The second book I read, like the first, was chosen by title and cover. How could I resist this intriguing image of “The Mysterious Mannequin”?
And this method is how I continued to work my way through all the Nancy Drew books that my public school had. It was many years later (after I graduated high school) that I decided I needed to read every last one of these yellow-spined treasures, and check that off my bucket list.
And it was after I’d finally read them all that I was bitten by the collecting bug. “I want to have the entire collection!” I had already amassed a number of Nancy Drews over the years, but this was a mission. A mission that would continue to evolve over the years, and into a task that I have yet to complete.
It was a happy day when I slid that final volume onto the book shelf. I took in this glorious site, #1-#56, breathed a sigh of supreme satisfaction… and then realized that the OCD vintage book lover in me would never be truly satisfied until I had replaced every single “new” issue with a vintage, shelf-worn, yet hopefully not TOO dog-eared original copy.
As you can see, I’m only seven books away from my goal of having a complete set of vintage editions. I’ve come to loathe the sight of those shiny spines mixed into the group, what with their blue flashlight symbols and lack of the familiar Nancy’s head logo.
Not that I’d ever throw them away! No, I’ll also have a decent sized collection of those 1986+ editions by the time I’ve completed my vintage shelf. Such a giddy feeling though every time I pick up a vintage copy and the newer one gets relegated to this second-class bookshelf/pile in my spare room.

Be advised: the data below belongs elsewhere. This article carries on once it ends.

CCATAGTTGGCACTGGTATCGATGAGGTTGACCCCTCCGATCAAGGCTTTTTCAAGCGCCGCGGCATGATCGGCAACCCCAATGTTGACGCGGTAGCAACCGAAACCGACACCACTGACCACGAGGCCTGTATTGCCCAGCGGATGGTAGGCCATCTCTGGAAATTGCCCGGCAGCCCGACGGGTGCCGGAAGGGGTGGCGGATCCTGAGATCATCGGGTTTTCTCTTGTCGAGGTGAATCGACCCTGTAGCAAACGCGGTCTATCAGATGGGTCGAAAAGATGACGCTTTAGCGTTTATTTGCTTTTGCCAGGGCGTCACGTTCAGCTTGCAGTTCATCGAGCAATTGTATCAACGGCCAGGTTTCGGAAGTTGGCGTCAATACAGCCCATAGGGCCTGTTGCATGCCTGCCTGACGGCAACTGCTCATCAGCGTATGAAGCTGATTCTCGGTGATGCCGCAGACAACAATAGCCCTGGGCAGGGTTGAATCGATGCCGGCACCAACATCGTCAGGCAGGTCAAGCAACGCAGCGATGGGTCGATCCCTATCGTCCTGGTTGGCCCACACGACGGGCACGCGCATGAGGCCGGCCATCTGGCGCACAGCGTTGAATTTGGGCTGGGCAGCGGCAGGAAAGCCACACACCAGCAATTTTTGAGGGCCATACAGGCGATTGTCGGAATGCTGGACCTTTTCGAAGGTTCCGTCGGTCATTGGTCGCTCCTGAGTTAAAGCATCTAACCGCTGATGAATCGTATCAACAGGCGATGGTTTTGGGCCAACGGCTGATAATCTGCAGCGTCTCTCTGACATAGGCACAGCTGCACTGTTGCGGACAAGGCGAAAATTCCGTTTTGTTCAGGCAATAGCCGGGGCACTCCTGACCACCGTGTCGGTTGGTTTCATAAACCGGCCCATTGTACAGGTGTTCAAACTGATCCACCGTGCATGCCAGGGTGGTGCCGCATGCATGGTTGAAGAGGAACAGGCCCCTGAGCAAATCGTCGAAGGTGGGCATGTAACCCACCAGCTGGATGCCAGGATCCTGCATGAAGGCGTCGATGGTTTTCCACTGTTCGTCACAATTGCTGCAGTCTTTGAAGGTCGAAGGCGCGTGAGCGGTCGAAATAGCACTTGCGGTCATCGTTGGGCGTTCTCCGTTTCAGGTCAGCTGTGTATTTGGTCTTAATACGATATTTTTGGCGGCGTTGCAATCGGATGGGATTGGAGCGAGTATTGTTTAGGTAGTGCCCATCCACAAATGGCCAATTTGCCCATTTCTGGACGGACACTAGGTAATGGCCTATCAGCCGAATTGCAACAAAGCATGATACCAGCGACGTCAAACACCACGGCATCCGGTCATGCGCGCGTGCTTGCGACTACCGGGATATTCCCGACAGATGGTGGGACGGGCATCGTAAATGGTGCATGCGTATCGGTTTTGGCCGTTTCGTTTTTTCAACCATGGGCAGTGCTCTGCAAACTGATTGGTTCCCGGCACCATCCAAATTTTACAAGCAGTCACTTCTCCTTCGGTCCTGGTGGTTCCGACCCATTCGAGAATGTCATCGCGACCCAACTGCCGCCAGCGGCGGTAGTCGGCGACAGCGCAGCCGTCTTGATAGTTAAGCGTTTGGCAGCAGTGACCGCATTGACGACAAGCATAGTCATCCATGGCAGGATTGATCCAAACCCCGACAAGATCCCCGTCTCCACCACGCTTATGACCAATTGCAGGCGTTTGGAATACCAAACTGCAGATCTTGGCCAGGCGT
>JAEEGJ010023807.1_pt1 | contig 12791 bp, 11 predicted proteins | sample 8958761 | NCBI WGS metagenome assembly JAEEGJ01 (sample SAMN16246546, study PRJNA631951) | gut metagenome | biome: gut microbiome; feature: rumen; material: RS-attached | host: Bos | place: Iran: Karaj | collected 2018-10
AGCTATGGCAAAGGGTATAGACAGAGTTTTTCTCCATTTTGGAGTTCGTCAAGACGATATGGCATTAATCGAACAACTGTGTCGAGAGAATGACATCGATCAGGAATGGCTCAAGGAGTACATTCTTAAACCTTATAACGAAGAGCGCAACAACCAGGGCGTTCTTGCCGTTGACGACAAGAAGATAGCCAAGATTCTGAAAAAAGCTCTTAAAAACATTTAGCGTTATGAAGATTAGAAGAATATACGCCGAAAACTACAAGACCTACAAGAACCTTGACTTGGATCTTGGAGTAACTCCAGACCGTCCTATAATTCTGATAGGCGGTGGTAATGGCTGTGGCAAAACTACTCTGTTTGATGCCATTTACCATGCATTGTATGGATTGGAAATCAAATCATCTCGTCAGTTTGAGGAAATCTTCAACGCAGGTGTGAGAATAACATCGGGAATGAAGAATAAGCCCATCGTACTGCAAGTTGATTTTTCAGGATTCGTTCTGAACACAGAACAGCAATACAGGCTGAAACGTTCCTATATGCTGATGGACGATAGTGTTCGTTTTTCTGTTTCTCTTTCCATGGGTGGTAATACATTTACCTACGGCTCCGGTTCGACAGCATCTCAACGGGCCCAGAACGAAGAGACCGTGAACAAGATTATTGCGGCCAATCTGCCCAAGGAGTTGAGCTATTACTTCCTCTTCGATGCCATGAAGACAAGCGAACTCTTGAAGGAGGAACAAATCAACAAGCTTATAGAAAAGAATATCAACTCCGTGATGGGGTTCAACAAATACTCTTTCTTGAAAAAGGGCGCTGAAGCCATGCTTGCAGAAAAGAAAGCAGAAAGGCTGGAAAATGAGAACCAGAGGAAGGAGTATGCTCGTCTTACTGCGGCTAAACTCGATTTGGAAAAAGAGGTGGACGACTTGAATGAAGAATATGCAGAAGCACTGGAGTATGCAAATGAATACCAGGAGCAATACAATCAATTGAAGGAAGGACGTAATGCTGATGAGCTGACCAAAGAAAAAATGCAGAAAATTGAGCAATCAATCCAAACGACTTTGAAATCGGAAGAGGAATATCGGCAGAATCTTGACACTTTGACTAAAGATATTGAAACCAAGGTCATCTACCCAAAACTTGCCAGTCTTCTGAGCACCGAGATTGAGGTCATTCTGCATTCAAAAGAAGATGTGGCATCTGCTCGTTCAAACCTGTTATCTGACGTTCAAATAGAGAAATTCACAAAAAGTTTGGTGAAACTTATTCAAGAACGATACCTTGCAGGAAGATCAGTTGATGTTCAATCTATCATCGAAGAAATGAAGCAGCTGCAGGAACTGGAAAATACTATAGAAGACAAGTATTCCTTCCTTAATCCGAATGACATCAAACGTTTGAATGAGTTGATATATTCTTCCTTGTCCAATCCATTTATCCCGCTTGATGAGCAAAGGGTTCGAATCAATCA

You’ll note the two sore thumbs in the first image above. A lot of Nancy Drew collectors like those old blue-spined copies (probably because without checking the copyright date, they assume that those are the earliest editions, but they’re not. These editions are from the ’50s, not the ’30s). But 75% of what I love about Nancy Drew is those amazing covers. These blue guys are almost always missing their dust jackets, so I never cared too much for them. Plus, every woman worth her salt can spot a row of Nancy’s distinctive yellow spines from 1000 yards away. Yellow not blue=Nancy Drew.
And these days, vintage Nancy Drews can be pricey. For me, part of the fun of collecting is getting them cheap. I’m a woman, I want a deal! The second I step foot in a flea market or antique store, my sleuthing eyes are peeled for little patches of yellow on the bookshelves. The most I’ve ever paid for a Nancy Drew book is $9, and it was for which ones? Yep, those two 1950s blue suckers in the first photo. The only book I’d be willing to really pay up on would be an original copy of “The Ghost of Blackwood Hall” that features Tandy’s cover art. But even then, if it’s more than $25, I’ll make due without it!